playing it safe

Aaron doesn’t believe me when I tell him he spent the night in hospital.
‘I’m not crazy,’ he says, folding his arms. A massive figure in khaki shirt and trousers, he occupies the entire sofa. Despite his size, his monkey boots seem disproportionately enormous – although they’re nearer to me, so it’s probably just a matter of perspective.
‘Where do you think you were, then?’ I ask him.
‘A holiday camp,’ he says. ‘I remember it distinctly. Everyone had their own chalet – except, we had to share the toilet, for some reason.’
His friend Marcus shifts uneasily on his chair.
‘Don’t worry,’ I say, trying to reassure them both. ‘This sort of thing’s quite common with urinary tract infections.’
‘What – thinking a hospital’s a holiday camp?’
‘Getting confused about things, yes. Hallucinating, sometimes.’
‘But I can see it all so clearly. Everyone was deliriously happy. They were walking around in couples. And there were these beautiful people in shining white uniforms giving everyone delicious things to eat, beautiful things, off trays.’
‘Doesn’t sound like any hospital I know,’ says Marcus.
‘I’m not crazy,’ says Aaron.
‘No-one thinks you’re crazy,’ I tell him. ‘We just think you’ve got a bit of an infection and you’re not quite yourself.’
Aaron rubs his face a couple of times, making it seem even redder than it was.
‘It was just the toilet arrangements that struck me as odd,’ he said. ‘I certainly didn’t think I was in any kind of hospital.’
He takes a deep, sighing breath, then restlessly scratches his head – something he’s been doing off and on the whole time. His hair is matted and wild, like he worked in a fistful of gel and then hung upside down from a tree. I’m worried he might have a fever, but the temperature comes back normal.
‘So – what happened to me exactly?’ he says.
‘You went round to see some friends…’
‘…I wasn’t there,’ says Marcus, carefully, like if he had been, none of this would’ve happened.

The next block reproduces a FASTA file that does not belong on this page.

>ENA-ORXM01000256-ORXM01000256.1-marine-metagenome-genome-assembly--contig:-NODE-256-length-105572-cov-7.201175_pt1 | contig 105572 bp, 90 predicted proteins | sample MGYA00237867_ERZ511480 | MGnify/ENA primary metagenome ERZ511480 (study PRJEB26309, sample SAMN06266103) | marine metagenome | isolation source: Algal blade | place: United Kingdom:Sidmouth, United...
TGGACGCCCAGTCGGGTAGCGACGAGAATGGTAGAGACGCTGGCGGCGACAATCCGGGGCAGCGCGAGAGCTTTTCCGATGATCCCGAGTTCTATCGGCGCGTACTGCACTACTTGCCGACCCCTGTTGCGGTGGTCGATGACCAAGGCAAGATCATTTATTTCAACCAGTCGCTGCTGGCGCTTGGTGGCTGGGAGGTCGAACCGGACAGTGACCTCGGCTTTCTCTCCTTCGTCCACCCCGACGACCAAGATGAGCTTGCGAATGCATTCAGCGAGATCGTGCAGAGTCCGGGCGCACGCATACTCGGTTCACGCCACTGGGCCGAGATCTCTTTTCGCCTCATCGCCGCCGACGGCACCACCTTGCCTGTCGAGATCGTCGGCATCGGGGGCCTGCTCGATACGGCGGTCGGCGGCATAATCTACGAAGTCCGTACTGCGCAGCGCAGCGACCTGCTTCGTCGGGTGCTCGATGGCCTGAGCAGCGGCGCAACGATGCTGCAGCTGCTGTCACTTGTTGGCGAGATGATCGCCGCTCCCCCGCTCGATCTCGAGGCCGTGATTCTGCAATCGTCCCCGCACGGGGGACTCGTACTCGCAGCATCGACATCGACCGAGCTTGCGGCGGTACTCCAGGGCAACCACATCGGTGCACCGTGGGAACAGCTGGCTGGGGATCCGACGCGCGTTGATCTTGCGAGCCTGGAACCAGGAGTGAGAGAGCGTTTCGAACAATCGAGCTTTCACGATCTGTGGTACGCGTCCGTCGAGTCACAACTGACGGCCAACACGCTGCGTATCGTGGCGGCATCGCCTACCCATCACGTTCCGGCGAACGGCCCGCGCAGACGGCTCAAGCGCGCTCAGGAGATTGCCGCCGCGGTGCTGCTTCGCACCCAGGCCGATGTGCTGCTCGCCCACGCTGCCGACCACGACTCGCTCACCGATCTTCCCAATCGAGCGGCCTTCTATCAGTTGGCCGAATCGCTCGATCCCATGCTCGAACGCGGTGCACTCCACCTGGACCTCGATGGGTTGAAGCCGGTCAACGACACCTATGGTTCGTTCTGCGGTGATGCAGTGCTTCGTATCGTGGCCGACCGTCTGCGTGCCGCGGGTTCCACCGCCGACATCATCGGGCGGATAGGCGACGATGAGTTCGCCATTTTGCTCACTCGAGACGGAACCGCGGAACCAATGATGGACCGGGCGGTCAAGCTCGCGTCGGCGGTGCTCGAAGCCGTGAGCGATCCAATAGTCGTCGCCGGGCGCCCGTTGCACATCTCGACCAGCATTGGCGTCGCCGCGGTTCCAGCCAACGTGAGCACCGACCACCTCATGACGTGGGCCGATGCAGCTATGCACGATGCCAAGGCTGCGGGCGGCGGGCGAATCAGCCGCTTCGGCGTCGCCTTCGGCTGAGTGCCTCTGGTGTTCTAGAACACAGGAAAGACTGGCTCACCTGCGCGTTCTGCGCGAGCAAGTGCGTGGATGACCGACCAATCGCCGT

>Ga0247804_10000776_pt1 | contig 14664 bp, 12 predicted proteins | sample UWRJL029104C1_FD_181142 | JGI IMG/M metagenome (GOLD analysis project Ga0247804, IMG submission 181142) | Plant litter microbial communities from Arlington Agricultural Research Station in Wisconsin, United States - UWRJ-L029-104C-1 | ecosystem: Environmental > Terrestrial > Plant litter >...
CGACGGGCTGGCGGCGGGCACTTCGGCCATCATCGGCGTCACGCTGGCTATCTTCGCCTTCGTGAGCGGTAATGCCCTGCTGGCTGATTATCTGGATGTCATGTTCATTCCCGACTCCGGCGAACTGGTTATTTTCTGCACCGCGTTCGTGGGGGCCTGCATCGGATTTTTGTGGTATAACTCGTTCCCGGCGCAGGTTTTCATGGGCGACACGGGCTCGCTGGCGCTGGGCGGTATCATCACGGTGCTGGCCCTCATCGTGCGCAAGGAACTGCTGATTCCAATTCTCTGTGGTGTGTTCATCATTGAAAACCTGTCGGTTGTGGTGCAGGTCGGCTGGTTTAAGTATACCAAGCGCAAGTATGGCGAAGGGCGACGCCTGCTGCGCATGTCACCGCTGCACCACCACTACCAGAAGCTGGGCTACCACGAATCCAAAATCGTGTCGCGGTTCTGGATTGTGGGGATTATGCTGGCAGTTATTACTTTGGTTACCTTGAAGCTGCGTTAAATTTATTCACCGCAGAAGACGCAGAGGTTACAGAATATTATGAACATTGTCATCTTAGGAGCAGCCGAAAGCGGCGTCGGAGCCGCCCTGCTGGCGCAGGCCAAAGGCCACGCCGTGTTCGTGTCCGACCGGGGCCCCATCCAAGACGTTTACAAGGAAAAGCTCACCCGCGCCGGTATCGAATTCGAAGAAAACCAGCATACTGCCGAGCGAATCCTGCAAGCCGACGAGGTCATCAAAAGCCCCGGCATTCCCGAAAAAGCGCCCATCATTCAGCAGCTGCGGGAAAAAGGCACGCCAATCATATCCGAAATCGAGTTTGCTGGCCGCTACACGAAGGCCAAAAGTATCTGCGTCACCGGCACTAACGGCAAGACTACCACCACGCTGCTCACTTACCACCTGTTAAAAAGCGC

‘How did I get there?’
‘You drove. Apparently.’
‘I drove?’
‘Someone standing outside A and E saw you pull up, open the door, and fall out.’
‘Did I?’
‘The car’s still there.’
‘I’m picking it up this afternoon,’ says Marcus. ‘Don’t worry.’
‘I’m not worried about the bloody car,’ says Aaron. ‘I’m worried about my sanity’
‘Like I say – you’ve got a UTI. They can seriously throw you off your stride.’
‘So then what happened?’
‘So then this person got a wheelchair and took you inside. The doctors treated you. And you were sent home. They asked us to come in and keep an eye on things, to make sure the antibiotics kick in, but other than that, you should be okay.’
‘I’m staying tonight,’ says Marcus. ‘So that’s good.’
‘I don’t know,’ says Aaron, taking one more colossal breath, and then blowing it out again almost immediately, like a whale before it dives, nose down into those uncertain depths of ocean the sun struggles to reach.


I’m just back at the car getting ready for the next appointment when I get a phone call from Marcus. He has a few meandering questions about the treatment and so on, but I can tell he’s stringing it out, and there’s something else bothering him. Eventually he gets round to it.
‘You’re a man of the world,’ he says.
‘Oh? Okay! Maybe. How can I help?’
‘This thing is – this thing – Aaron has. This infection. If I lie with him tonight – can I catch it?’
‘Well – a UTI isn’t a sexually transmitted disease, so it doesn’t work in the same way. A condom’s not a bad idea, though, just to play it safe. You don’t want to get a UTI of your own. Bacteria that live in the bowel are one of the main culprits.’
‘Okay. Thanks. I’m just off to get his car back.’
‘That’s good of you.’
‘I know. So. D’you think it’ll be clamped?’
‘The car? I hope not. You know what those parking people are like.’
‘Yeah. Anyway. Who knows? Maybe I’ll be lucky. Maybe they’ll just put a massive condom on it. To play it safe.’

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